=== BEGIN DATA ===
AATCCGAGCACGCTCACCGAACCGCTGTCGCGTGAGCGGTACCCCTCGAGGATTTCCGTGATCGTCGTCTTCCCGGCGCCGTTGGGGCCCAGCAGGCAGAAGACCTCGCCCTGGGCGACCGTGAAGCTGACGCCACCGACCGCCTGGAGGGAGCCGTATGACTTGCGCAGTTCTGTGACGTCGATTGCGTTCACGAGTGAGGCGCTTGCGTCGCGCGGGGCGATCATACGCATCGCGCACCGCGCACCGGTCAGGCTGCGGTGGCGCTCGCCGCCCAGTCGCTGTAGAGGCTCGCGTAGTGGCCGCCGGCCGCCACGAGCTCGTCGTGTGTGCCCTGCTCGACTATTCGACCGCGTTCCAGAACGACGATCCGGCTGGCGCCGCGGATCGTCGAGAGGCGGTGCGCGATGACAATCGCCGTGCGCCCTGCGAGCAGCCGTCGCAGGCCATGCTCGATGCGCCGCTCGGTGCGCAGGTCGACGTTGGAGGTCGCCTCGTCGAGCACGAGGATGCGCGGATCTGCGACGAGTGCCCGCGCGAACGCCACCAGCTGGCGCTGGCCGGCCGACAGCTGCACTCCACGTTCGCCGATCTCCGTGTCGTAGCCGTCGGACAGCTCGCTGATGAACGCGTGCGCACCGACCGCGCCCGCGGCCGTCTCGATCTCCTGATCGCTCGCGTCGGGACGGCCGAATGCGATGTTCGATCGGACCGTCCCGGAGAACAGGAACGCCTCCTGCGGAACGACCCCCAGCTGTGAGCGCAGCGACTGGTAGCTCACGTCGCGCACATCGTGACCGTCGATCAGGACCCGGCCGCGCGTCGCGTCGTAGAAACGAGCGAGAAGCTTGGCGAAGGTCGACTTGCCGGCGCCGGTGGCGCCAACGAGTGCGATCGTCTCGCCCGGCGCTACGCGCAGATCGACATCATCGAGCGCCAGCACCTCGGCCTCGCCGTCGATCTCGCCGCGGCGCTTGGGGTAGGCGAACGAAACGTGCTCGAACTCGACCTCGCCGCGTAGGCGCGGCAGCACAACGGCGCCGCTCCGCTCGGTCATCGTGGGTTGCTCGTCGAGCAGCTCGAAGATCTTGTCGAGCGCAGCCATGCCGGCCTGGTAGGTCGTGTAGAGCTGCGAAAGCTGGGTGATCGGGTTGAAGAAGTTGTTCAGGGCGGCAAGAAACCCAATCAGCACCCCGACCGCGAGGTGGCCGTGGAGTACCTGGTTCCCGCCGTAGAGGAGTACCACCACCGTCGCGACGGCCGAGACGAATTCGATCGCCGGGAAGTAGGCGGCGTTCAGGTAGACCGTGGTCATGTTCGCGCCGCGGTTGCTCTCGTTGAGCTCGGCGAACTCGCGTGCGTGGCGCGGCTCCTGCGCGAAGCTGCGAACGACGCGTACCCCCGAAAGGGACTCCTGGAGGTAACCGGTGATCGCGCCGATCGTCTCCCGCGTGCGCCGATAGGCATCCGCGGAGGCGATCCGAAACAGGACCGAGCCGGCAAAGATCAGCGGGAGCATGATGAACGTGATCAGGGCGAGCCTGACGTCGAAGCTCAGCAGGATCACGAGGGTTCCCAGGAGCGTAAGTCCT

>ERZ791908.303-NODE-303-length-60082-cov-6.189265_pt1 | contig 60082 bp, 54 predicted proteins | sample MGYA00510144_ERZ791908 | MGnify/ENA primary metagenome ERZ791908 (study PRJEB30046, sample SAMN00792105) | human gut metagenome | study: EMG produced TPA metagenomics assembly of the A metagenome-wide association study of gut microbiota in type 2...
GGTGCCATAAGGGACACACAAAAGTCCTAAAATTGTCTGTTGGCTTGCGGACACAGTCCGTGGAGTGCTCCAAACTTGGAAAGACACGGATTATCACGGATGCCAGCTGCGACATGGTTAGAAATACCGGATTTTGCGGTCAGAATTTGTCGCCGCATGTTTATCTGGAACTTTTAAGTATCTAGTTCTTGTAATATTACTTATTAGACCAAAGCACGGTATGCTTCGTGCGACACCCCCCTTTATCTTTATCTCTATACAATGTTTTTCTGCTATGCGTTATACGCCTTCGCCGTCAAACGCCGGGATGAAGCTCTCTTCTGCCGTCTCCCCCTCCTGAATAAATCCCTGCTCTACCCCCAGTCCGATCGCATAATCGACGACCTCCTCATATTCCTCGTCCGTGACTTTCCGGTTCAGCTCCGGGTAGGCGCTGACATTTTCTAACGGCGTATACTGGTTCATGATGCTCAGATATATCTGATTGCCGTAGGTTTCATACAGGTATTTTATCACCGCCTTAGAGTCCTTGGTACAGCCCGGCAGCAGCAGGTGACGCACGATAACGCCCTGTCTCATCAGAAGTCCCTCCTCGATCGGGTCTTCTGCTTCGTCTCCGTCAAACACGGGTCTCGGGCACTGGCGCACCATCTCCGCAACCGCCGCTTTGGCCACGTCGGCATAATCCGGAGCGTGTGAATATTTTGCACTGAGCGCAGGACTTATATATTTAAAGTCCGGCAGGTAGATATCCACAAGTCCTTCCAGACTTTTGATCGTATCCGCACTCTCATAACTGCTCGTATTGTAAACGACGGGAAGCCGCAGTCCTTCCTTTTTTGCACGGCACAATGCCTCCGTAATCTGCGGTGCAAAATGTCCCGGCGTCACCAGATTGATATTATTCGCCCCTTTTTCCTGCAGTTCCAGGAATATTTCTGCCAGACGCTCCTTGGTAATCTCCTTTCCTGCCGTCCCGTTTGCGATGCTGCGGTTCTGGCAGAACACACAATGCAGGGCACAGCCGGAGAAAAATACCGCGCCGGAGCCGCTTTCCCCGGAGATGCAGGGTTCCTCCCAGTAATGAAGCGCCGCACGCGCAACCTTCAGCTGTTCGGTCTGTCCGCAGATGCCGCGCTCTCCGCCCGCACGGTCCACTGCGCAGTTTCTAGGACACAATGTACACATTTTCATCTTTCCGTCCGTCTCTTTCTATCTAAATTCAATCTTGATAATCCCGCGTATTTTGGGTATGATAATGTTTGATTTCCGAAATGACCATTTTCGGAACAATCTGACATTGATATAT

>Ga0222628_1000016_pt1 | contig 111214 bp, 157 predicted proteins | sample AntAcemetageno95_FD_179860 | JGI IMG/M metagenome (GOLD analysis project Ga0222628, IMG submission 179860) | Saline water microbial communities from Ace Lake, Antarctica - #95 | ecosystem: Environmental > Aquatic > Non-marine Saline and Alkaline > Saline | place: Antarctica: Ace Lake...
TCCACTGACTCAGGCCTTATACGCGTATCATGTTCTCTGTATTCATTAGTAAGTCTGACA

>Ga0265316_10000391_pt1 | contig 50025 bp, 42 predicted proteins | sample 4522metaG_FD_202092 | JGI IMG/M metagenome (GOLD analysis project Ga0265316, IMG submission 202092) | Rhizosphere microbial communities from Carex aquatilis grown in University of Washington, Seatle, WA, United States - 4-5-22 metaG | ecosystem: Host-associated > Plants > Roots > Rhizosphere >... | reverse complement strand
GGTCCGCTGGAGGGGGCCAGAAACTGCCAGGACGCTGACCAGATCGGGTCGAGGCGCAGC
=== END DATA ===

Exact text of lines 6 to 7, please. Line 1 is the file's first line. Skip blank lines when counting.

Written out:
>Ga0265316_10000391_pt1 | contig 50025 bp, 42 predicted proteins | sample 4522metaG_FD_202092 | JGI IMG/M metagenome (GOLD analysis project Ga0265316, IMG submission 202092) | Rhizosphere microbial communities from Carex aquatilis grown in University of Washington, Seatle, WA, United States - 4-5-22 metaG | ecosystem: Host-associated > Plants > Roots > Rhizosphere >... | reverse complement strand
GGTCCGCTGGAGGGGGCCAGAAACTGCCAGGACGCTGACCAGATCGGGTCGAGGCGCAGC